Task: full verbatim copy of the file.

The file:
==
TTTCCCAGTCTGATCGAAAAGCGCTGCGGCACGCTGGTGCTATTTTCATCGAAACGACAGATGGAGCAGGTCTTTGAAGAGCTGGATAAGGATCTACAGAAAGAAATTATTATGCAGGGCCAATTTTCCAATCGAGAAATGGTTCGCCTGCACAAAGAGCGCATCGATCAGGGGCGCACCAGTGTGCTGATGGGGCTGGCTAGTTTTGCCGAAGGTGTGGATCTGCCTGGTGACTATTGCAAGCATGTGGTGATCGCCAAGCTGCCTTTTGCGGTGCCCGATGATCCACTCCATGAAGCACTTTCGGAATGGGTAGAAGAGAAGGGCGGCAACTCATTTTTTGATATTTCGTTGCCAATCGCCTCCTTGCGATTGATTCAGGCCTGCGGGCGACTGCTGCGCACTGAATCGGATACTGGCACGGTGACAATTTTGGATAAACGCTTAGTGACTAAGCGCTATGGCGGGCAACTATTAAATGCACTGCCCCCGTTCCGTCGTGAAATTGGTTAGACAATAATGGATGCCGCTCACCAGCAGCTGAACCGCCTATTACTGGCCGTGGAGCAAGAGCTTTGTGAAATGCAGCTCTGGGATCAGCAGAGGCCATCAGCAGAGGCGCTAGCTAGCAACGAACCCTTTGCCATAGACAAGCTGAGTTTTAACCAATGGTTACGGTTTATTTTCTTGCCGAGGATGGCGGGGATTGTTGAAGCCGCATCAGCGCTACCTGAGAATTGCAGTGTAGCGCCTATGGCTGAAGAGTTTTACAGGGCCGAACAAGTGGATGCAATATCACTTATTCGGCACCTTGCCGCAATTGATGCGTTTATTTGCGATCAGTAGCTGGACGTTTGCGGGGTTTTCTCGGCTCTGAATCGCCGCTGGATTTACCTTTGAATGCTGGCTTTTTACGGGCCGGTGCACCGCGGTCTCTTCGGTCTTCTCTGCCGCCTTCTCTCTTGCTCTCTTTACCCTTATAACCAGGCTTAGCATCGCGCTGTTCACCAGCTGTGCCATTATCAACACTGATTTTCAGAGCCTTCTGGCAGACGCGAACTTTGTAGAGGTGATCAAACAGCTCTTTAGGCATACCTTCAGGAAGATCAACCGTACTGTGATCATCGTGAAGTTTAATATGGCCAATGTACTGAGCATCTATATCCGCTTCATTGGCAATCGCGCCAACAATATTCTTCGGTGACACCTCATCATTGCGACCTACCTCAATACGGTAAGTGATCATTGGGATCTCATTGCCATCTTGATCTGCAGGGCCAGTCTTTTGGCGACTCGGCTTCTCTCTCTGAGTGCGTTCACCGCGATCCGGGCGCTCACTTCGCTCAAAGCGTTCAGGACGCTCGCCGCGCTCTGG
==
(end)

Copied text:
TTTCCCAGTCTGATCGAAAAGCGCTGCGGCACGCTGGTGCTATTTTCATCGAAACGACAGATGGAGCAGGTCTTTGAAGAGCTGGATAAGGATCTACAGAAAGAAATTATTATGCAGGGCCAATTTTCCAATCGAGAAATGGTTCGCCTGCACAAAGAGCGCATCGATCAGGGGCGCACCAGTGTGCTGATGGGGCTGGCTAGTTTTGCCGAAGGTGTGGATCTGCCTGGTGACTATTGCAAGCATGTGGTGATCGCCAAGCTGCCTTTTGCGGTGCCCGATGATCCACTCCATGAAGCACTTTCGGAATGGGTAGAAGAGAAGGGCGGCAACTCATTTTTTGATATTTCGTTGCCAATCGCCTCCTTGCGATTGATTCAGGCCTGCGGGCGACTGCTGCGCACTGAATCGGATACTGGCACGGTGACAATTTTGGATAAACGCTTAGTGACTAAGCGCTATGGCGGGCAACTATTAAATGCACTGCCCCCGTTCCGTCGTGAAATTGGTTAGACAATAATGGATGCCGCTCACCAGCAGCTGAACCGCCTATTACTGGCCGTGGAGCAAGAGCTTTGTGAAATGCAGCTCTGGGATCAGCAGAGGCCATCAGCAGAGGCGCTAGCTAGCAACGAACCCTTTGCCATAGACAAGCTGAGTTTTAACCAATGGTTACGGTTTATTTTCTTGCCGAGGATGGCGGGGATTGTTGAAGCCGCATCAGCGCTACCTGAGAATTGCAGTGTAGCGCCTATGGCTGAAGAGTTTTACAGGGCCGAACAAGTGGATGCAATATCACTTATTCGGCACCTTGCCGCAATTGATGCGTTTATTTGCGATCAGTAGCTGGACGTTTGCGGGGTTTTCTCGGCTCTGAATCGCCGCTGGATTTACCTTTGAATGCTGGCTTTTTACGGGCCGGTGCACCGCGGTCTCTTCGGTCTTCTCTGCCGCCTTCTCTCTTGCTCTCTTTACCCTTATAACCAGGCTTAGCATCGCGCTGTTCACCAGCTGTGCCATTATCAACACTGATTTTCAGAGCCTTCTGGCAGACGCGAACTTTGTAGAGGTGATCAAACAGCTCTTTAGGCATACCTTCAGGAAGATCAACCGTACTGTGATCATCGTGAAGTTTAATATGGCCAATGTACTGAGCATCTATATCCGCTTCATTGGCAATCGCGCCAACAATATTCTTCGGTGACACCTCATCATTGCGACCTACCTCAATACGGTAAGTGATCATTGGGATCTCATTGCCATCTTGATCTGCAGGGCCAGTCTTTTGGCGACTCGGCTTCTCTCTCTGAGTGCGTTCACCGCGATCCGGGCGCTCACTTCGCTCAAAGCGTTCAGGACGCTCGCCGCGCTCTGG